Stock of C from flue gas CCS              32Gt             210Gt
Total C reduction in atmosphere and proximate
sinks (e.g. ocean surface layers)with 357Gt                1120Gt
and without flue gas CCS                325Gt                910Gt
carbon removals is far more powerful than emissions reductions

And therefore peak oil and carbon removals go hand in hand ?

Not quite:

Sustainability is costly and sustainable best practice
constitutes proof of ‘Additionality’ up to ‘leaky
bucket’ standards [see How ? below].

So: unsustainably produced bioenergy does more harm
than good:::


                            500                                         A

                CO2 (ppm)
                            400                                         H

                              1980   2000   2020          2040   2060   2080

A         SRES-A2
D         SRES-A2 with sugar cane, switch-grass and forestry land use change
activities but no CCS
G         SRES-A2 with three land use change activities and 30 tC per ha
released through land use change
H         SRES-A2 with three land use change activities and 90 tC per ha
released through land use change
I         SRES-A2 with three land use change activities and 300 tC per ha
released through land use change
     HOW? : global implementation
Calculations illustrates impact of BCSM on C in atmosphere
Do NOT illustrate how it could be implemented
NOT a thousand million Ha plantations worldwide (3 in NZ) BUT
• a million thousand Ha plantations (3000 in NZ) – and many other
  types of BCSM project – each serving local needs and providing
  sustainable rural development paths
• Capacity building programme to train ~100,000 grassroots
  entrepreneurs with skills to engage commitment of farmers,
  communities, villages, etc., to initiate country-driven projects
  funded by energy consumers seeking sustainable best practice
  bio-fuel supplies
• A framework of bi-lateral bio-energy partnerships in which
  South partners agree to objective sustainability criteria in
  exchange for investment, technology transfer and a shared hedge
  against peak oil, shared with North partner (e.g. NZ and selected
  Pacific Island partners).
                              A problem
Most carbon removals systems involve land use change with a large margin of error in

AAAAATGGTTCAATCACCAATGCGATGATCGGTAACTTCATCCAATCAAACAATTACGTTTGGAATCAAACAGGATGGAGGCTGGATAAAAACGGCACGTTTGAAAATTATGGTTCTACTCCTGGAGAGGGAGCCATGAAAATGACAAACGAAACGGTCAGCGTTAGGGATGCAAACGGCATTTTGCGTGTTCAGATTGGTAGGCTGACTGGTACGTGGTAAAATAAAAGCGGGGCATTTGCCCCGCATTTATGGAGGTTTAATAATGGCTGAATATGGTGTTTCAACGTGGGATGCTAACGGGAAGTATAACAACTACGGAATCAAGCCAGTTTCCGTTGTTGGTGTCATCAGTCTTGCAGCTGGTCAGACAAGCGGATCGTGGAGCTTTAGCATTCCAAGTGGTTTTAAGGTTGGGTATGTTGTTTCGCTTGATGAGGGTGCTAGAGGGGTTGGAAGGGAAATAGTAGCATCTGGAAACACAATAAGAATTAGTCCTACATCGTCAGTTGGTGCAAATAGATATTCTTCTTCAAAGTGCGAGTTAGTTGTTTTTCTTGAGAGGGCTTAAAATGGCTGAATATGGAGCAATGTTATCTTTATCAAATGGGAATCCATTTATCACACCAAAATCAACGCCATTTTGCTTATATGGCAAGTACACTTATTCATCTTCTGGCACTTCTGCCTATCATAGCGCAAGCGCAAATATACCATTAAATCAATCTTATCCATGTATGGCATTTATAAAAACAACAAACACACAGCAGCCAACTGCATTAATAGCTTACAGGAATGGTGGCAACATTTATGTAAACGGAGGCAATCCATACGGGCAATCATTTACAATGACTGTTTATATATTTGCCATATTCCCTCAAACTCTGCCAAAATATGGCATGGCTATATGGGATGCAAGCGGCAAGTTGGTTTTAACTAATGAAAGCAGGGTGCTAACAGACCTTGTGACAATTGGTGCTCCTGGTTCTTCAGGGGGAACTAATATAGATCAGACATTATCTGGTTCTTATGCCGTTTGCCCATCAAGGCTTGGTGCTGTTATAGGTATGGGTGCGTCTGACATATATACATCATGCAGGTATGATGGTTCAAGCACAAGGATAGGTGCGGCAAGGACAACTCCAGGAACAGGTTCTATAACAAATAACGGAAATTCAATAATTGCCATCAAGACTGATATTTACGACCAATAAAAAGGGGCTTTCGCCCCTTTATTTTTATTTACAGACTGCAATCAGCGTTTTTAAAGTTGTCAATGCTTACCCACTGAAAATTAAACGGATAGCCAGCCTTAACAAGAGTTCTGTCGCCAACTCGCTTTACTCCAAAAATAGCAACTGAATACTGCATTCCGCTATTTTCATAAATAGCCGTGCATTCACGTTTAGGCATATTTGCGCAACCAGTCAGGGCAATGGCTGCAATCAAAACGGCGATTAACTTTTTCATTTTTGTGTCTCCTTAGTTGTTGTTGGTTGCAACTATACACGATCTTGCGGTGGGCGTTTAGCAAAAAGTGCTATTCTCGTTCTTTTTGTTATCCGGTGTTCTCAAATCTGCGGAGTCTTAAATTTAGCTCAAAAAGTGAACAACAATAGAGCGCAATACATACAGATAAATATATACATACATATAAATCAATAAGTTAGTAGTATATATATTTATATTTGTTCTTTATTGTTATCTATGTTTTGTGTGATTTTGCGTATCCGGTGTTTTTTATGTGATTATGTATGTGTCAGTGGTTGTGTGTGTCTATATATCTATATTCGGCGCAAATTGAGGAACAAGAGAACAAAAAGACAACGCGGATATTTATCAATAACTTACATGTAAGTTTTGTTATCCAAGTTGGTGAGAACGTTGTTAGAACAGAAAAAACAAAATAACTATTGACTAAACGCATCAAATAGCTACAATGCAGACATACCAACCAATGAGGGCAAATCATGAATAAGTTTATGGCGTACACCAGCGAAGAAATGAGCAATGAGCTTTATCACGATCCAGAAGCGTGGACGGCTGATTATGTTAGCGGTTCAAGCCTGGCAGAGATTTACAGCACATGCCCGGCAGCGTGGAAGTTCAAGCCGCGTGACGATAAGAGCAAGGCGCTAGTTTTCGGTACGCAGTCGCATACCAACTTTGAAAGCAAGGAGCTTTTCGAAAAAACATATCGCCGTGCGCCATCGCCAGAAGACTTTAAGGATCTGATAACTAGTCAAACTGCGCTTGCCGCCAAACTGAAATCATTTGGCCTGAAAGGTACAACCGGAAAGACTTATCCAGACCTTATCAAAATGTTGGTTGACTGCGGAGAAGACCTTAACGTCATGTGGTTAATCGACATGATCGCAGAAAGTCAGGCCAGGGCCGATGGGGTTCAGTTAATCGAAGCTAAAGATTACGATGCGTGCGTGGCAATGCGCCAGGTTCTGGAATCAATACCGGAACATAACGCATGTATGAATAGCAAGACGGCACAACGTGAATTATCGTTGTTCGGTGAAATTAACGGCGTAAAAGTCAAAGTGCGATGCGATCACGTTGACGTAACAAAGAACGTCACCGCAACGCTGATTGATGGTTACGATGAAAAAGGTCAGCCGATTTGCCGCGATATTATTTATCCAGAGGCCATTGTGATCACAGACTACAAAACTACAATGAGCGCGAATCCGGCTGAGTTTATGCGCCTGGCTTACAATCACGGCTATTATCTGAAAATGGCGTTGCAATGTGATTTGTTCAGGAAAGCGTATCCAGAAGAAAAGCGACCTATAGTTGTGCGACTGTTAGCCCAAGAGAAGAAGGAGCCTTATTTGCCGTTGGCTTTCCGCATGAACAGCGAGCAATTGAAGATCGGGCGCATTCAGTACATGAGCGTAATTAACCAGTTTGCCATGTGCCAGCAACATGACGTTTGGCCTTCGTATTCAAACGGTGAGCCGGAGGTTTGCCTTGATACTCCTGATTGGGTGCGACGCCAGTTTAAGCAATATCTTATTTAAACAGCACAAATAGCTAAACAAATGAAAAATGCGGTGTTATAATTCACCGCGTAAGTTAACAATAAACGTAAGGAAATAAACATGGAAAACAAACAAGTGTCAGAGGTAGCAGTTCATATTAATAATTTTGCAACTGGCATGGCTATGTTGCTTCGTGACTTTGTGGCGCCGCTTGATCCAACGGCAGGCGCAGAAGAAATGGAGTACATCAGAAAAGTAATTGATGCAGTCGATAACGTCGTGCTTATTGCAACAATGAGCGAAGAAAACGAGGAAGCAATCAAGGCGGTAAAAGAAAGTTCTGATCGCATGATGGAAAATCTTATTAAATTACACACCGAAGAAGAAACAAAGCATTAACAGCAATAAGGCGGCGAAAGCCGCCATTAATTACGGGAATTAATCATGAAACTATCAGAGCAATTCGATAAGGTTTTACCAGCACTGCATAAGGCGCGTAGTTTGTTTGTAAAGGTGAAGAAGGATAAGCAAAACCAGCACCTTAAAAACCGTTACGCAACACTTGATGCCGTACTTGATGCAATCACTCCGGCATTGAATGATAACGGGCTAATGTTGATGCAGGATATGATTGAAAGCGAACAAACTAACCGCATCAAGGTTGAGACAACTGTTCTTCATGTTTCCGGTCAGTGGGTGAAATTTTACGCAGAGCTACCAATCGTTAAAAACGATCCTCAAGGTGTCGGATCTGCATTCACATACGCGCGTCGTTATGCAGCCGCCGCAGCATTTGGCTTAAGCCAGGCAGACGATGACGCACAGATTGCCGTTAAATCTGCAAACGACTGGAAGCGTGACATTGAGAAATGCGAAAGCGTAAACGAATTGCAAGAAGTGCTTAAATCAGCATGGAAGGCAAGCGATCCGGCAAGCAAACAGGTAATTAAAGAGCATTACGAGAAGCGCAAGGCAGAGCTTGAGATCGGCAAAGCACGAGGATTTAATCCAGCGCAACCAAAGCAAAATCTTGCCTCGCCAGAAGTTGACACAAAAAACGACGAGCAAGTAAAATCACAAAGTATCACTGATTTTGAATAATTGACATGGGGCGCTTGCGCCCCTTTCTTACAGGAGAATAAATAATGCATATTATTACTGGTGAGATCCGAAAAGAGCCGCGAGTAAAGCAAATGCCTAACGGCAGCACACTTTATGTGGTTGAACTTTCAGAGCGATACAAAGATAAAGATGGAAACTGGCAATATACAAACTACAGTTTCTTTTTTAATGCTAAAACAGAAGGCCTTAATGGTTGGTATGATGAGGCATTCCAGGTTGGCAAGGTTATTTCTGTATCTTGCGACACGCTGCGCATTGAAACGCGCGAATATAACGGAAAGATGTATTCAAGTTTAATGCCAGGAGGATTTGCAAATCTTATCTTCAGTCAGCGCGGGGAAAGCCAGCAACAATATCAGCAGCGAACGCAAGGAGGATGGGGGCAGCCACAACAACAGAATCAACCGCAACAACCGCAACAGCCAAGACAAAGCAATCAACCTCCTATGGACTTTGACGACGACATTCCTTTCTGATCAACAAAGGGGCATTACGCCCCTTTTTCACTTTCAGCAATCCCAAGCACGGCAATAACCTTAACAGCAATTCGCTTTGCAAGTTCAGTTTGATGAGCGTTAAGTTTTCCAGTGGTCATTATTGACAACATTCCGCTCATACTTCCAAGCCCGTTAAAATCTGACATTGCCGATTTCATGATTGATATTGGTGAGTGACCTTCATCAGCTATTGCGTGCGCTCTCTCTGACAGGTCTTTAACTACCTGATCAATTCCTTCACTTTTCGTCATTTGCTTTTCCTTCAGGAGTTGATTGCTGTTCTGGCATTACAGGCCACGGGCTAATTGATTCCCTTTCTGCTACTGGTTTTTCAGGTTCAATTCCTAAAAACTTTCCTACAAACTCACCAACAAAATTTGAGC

determining how much C has been removed (OK, you can measure how much
  biochar goes into the soil, but what about claimed methane and nitrous oxide
  emissions reductions, and increased soil organic matter and increased crop yield…..?
But an emissions cap generates a need for rigorous accounting
History of difficulty in negotiating land use change offsets in Kyoto (Art 3.3,
   forestation) leads to complex rules and high transactions costs. Hence only 2 LUC
   projects under the CDM, neither forestry.
A small but beautifully formed teaspoon is not much use for bailing CO2 out of the S.S.
   Atmosphere : if the ship is sinking a leaky bucket is much more use
So aim to drive policy-desirable BCSM projects with minimal trasnsactions cost through
   bilateral bio-energy partnerships
(Eventually, learning from experience, converging on a second and complementary
   [Wellington?] protocol hanging from Art 3.3).
Then the psychology is quite different: instead of a punitive zero sum emissions cap
   game, such a project oriented approach releases entrepreneurial energy to get ahead
   with securing market share and competitive edge with the new policy oriented
  HOW ? – a leading role for NZ
NZ economy is more exposed to accelerating climate change
  impacts than any other Annex 1 country and needs an
  effective post-2012 regime
NZ economy has comparative advantage in the land based
  activities that are central to BCSM, and consultancy
  expertise for relevant technology transfer
And because BCSM serves multiple objectives in the
  Millennium Development Goals and Multilateral
  Environmental Agreements that New Zealand supports
Another problem – Carbon neutral NZ ?
                                      (from Ward, 2007)